The “three words” still rule
In my last post, I talked about how, instead of setting New Year’s Resolutions, I was instead going to put Chris Brogan’s “three words” exercise into practice.
And I did, sharing why I chose them and what they mean for me as I get ready for the new year (as a reminder, they are Shed, Ground, Own).
Several of you shared your own three words with me as well. It was so cool that you did the exercise too!
My three words are still my roadmap for 2020. But if, as a Social PR pro, you are looking for something a bit more tangible to help you hit the ground running, here are my suggestions for three resolutions that are broad enough not to be scary, yet specific enough that you will – ok, might 😉 – actually implement them.
New Year’s Resolutions for the Social PR Pro
1. Make friends with numbers.
Like many of my colleagues, I’ve worked in the greater PR & marketing industry for quite a while now. It’s been fascinating to watch the industry change thanks to the explosion of technology. In fact, the very idea of “Social PR” would not be possible without the social technologies that allow us to build and maintain communities of influence.
However, while PR pros in general have adopted social technologies quite enthusiastically, there’s still a fair amount of hesitation when it comes to opening their arms to numbers in general and, therefore, measurement. I still hear that old chestnut, that PR is about “storytelling,” and that they “didn’t go to journalism school to do math.”
Yes, it is, and perhaps they didn’t.
But here’s a news flash: stories that are memorable, that captivate, and that move you to action (which is ultimately what we want to see happen for our organizations and clients, right?), have numbers woven throughout them.
Numbers give stories context. Without numerical contexts, stories are simply a jumble of facts and fiction, with no way of separating one from the other (and the only way to separate them? Yes, numbers).
Think about all the times you’ve had to create backgrounders, or find newsworthy “hooks.” Could you have done any of these without numbers?
- when something began
- how long it took to get traction
- how far X dollars go (e.g. for non-profits)
- why lifesaving drug A is more effective than lifesaving drug B (works more quickly, is more efficient, saves more lives, costs less money)
How to get started:
- Get familiar with some basic math terminology (it really is fun!)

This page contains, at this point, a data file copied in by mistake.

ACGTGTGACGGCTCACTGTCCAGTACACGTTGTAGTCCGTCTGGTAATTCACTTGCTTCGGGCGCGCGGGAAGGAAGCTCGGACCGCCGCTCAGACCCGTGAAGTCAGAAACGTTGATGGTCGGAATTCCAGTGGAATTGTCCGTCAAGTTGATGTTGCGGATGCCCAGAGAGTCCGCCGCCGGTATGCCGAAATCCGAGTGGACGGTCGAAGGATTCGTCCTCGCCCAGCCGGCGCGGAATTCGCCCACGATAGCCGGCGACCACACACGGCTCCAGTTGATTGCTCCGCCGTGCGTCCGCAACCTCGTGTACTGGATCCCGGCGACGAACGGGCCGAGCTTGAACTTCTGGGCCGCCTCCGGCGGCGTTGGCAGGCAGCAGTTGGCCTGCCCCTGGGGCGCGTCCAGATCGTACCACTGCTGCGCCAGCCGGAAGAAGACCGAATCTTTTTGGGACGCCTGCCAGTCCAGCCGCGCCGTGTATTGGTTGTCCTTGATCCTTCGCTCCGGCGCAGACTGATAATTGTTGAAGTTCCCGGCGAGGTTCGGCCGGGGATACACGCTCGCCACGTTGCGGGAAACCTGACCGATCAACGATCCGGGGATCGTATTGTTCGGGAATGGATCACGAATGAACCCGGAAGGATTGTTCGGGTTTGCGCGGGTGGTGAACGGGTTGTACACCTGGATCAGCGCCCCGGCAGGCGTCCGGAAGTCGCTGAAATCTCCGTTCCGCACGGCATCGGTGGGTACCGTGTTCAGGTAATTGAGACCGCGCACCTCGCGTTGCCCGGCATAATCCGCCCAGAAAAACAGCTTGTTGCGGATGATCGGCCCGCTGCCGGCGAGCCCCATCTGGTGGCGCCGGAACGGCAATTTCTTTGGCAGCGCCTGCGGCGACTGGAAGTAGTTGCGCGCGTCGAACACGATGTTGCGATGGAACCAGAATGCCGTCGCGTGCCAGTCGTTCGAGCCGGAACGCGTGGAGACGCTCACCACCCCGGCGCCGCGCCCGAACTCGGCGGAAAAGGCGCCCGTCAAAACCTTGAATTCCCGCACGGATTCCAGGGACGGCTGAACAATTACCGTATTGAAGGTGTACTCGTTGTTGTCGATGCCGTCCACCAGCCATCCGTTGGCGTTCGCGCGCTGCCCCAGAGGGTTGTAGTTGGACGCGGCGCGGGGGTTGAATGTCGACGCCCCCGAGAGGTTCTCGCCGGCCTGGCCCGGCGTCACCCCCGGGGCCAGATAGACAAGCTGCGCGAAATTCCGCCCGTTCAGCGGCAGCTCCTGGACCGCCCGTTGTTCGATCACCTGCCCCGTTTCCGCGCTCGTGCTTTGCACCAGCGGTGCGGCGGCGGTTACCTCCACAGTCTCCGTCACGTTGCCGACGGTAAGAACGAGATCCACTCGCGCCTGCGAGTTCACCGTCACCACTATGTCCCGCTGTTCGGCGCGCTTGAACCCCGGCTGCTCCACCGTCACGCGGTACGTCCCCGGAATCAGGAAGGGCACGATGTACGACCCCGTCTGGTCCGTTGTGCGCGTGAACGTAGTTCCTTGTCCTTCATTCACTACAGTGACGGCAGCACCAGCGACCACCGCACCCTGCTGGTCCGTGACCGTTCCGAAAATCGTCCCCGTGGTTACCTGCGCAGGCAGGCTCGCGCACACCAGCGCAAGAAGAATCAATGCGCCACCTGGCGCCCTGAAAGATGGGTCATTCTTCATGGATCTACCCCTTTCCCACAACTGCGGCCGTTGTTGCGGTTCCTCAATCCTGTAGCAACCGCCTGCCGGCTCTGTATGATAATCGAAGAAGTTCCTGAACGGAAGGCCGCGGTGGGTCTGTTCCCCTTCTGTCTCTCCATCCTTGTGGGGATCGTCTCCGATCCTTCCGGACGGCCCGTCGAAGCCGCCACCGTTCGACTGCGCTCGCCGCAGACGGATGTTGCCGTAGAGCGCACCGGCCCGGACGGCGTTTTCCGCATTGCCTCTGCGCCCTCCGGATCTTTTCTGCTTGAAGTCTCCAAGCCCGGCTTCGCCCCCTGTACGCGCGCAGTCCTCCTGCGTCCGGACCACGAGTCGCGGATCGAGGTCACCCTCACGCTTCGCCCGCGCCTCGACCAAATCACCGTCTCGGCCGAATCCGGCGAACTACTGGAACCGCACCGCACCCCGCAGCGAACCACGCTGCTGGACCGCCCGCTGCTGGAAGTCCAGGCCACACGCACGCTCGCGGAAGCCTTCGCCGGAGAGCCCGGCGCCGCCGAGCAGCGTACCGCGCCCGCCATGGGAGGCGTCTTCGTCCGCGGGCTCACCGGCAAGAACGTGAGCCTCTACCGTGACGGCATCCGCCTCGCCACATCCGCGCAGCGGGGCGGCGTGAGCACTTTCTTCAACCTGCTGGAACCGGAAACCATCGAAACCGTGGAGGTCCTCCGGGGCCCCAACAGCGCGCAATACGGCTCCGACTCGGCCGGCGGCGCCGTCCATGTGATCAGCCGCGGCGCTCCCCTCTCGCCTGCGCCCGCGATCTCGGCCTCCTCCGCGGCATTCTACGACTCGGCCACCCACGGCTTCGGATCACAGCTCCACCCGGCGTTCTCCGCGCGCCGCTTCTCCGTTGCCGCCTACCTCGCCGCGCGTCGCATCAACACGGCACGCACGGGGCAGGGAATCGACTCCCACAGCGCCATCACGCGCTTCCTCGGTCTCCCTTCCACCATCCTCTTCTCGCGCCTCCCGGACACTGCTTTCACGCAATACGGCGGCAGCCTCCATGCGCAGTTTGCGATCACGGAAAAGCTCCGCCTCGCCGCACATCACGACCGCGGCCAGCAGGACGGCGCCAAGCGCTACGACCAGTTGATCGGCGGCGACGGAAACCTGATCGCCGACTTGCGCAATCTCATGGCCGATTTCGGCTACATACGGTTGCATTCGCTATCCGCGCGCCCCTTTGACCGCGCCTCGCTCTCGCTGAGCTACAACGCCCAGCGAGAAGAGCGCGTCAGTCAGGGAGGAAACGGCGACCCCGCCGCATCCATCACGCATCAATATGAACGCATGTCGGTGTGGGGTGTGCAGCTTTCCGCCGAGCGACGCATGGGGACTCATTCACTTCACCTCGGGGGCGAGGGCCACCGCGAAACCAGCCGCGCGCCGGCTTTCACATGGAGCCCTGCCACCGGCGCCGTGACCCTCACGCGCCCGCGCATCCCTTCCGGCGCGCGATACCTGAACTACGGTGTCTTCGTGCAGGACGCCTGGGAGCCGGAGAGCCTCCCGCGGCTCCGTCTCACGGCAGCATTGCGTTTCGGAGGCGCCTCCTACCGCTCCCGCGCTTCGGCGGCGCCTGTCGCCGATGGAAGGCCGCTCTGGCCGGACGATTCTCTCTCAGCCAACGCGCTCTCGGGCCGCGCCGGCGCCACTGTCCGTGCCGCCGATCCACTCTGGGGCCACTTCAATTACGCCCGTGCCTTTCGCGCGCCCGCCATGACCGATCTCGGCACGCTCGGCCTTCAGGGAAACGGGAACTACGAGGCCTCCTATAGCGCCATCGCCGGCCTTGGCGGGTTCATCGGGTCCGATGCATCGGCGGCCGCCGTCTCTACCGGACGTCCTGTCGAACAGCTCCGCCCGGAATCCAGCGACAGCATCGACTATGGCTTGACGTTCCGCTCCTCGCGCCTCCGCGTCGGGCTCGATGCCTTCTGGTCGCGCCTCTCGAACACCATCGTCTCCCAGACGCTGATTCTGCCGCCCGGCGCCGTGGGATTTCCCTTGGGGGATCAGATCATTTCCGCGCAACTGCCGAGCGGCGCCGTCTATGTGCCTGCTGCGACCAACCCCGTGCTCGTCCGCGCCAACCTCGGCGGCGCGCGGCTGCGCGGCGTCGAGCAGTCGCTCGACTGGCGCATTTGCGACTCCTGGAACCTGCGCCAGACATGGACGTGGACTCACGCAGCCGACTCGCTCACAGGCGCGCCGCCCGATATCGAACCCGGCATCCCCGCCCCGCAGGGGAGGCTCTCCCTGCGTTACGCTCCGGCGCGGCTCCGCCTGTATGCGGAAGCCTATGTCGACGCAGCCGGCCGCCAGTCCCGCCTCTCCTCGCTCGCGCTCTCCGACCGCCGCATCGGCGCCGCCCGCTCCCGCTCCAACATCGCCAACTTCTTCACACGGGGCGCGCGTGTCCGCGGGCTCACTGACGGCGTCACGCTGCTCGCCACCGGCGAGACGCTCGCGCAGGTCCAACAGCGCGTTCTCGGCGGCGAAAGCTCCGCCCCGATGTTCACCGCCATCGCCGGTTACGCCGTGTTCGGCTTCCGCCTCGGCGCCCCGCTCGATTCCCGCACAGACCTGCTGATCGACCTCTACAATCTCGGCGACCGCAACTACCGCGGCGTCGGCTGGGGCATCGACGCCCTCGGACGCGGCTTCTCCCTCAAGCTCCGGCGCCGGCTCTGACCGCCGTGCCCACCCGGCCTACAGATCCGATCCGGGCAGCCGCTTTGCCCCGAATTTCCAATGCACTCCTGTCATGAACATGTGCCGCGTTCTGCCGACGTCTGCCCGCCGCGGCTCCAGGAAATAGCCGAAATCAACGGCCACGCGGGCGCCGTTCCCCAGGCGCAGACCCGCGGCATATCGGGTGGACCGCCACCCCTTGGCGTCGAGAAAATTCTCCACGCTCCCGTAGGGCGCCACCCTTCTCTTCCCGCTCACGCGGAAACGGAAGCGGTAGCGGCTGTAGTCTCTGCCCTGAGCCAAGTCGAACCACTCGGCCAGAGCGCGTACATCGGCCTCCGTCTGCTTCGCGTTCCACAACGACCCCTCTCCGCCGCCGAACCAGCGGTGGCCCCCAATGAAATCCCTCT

- Get familiar with Excel. This is a really neat site with excellent tutorials. I’m telling you, you’ll start feeling like a genius almost instantly!
2. Quantify your goals.
If you’ve been in strategy mode the last several weeks, then chances are you’ve already come up with goals for your organization (or client).
As you move ahead, make sure that your goals are, to the best of your ability, quantifiable.
See, there’s that numbers thing again ;).
I’ve said this before, and I’ll say it again: it’s all very well to want to be the biggest, most popular, top-selling, etc. etc. etc.
But what is the context for those superlatives? Do you need to be the biggest ___ in a specific geographic area? In a certain market? Within what time range?
If you don’t define these other factors at the outset, then you’ll have no way of knowing, once your campaign draws to a close, whether or not you succeeded.
Bake quantifiability into everything you do.
And if something doesn’t lend itself to being quantifiable right off the bat, then track the most important indicators you have at hand until you have some kind of baseline… and then come up with your quantifiable goals.
How to get started:
I wrote a post on how to get started with your measurement program quite a while back. It’s still a good one. While it talks about your measurement strategy overall, you can still use it to help develop your quantifiable goals, which is the point of this exercise.
3. Prioritize self care.
This might seem a little odd, even New Agey, when I’ve been talking about numbers and quantifiable goals and measurement, oh my!
But particularly when you are trying to develop new habits (or improve old ones), you are likely to expend a lot of energy towards that end. And this is tiring.
Your brain is used to functioning a certain way; now, all of a sudden, you’re asking it to do things it is quite capable of, it just isn’t used to doing them.
So it gets tired. And when we get tired, we’re apt to take shortcuts, to “make do,” and to half-ass when we know we could otherwise excel.
Having gone back to school part-time recently myself, I know this first-hand.
So while you are working hard on growing your new skills, don’t forget to take care of yourself.
Self care includes, but isn’t limited to the following, so here’s how to get started:
- doing nice things for yourself (mani-pedi, massage, etc.)
- asking others for help (split the household chores! support your neighbor’s kid’s teen enterprise by hiring her/him as a petsitter)
- taking time out for yourself, even if that means reading a book you wouldn’t otherwise pick up
- physical activity that helps keeps you strong
- meditation (last but definitely not the least)
So there you have it. Three New Year’s resolutions to help you start 2020 off on a really strong Social PR note. I hope they’re helpful and, if you use any of them, please do let me know how you get along!
And seeing as how the next time I talk to you it will be 2020… Happy New Year!